Additionally, what we do know is that students of all cultures, especially Chinese students use their phones to communicate all of the time. They are not shy on the phone or even on Facebook for that matter.
The third point is regarding the use of case studies in class. How do we usually handle case studies? I suspect it’s common to give the case study in class to read and then have groups discuss them. The challenge here for the ESL student is they don’t read for comprehension as fast as a native English reader and speaker.
A Chinese student also expects to get all of the answers from a textbook, not from a case study discussed in class or even from input from other students. Couple that with the need for more time to read and re-read materials for comprehension and assigned case studies to read in class are problematic.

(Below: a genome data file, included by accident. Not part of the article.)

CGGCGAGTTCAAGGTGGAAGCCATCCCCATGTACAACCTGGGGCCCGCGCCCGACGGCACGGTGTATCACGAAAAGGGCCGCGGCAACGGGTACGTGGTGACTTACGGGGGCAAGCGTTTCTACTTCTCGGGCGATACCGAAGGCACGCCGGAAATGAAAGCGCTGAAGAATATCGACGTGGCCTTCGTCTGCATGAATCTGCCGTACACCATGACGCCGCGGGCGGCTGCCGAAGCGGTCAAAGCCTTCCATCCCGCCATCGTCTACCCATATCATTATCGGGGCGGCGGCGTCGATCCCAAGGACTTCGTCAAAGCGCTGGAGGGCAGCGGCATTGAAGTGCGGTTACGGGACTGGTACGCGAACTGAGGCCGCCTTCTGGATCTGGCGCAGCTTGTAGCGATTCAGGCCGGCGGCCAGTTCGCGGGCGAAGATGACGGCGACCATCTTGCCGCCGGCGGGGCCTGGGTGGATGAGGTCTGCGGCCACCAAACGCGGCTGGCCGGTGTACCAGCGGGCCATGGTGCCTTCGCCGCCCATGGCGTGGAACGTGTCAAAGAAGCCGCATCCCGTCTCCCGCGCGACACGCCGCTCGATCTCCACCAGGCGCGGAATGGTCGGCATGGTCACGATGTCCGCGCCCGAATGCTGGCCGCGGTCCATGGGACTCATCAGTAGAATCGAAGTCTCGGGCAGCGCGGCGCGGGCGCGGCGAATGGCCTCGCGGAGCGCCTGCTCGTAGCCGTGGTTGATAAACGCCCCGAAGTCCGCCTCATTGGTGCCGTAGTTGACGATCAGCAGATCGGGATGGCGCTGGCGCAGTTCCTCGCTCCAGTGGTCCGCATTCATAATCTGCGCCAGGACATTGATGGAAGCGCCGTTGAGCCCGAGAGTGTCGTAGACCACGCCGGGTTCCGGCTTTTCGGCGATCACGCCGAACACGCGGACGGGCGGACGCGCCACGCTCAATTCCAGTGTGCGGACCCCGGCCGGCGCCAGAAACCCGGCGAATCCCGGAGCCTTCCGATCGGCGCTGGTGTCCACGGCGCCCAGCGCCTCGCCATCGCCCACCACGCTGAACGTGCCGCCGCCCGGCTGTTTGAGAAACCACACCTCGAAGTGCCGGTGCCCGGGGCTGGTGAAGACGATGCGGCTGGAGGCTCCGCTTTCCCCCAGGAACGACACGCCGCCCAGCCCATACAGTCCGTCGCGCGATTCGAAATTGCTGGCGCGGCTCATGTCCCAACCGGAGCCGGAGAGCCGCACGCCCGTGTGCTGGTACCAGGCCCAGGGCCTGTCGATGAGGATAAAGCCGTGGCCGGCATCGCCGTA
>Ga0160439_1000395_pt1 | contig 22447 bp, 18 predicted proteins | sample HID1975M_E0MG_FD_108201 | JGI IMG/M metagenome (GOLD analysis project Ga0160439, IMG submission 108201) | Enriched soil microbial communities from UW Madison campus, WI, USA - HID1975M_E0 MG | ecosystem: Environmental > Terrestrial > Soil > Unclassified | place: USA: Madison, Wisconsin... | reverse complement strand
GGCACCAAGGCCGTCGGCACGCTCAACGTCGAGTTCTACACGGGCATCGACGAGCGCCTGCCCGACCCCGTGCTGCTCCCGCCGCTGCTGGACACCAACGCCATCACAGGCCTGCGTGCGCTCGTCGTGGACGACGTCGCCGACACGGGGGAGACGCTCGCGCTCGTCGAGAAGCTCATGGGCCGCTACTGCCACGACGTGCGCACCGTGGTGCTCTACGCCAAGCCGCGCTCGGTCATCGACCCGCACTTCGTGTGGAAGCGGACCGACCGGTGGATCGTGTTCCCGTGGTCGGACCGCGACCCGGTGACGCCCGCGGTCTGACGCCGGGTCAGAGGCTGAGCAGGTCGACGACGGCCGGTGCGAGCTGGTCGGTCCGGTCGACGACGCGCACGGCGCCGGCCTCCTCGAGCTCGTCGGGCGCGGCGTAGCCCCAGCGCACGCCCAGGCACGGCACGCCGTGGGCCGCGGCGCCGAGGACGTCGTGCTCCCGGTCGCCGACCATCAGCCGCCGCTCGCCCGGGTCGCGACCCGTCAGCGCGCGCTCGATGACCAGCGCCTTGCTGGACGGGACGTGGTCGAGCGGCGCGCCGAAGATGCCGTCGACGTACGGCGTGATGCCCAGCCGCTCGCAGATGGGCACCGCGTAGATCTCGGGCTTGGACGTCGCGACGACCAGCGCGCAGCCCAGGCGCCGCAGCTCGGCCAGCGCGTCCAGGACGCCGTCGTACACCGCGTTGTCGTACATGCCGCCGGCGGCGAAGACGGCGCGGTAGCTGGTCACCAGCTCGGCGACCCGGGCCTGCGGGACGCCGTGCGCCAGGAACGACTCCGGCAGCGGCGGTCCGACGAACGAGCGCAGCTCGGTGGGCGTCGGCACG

The fourth area of difference has to do with the focuson competition. You see the heroes of the country such as Olympic athletes idolized. It is important for every child to strive to be winner..
In contrast, here in the Western world, everybody is a winner. We all get medals from an early age. There are no winners or losers at soccer, baseball, etc.
Fourth, awards and recognition are extremely important. So, is GPA. The family puts a very high value on education and enforces that with high expectations of their children. Keep in mind, the students who were succesful in getting into USF are the WINNERS!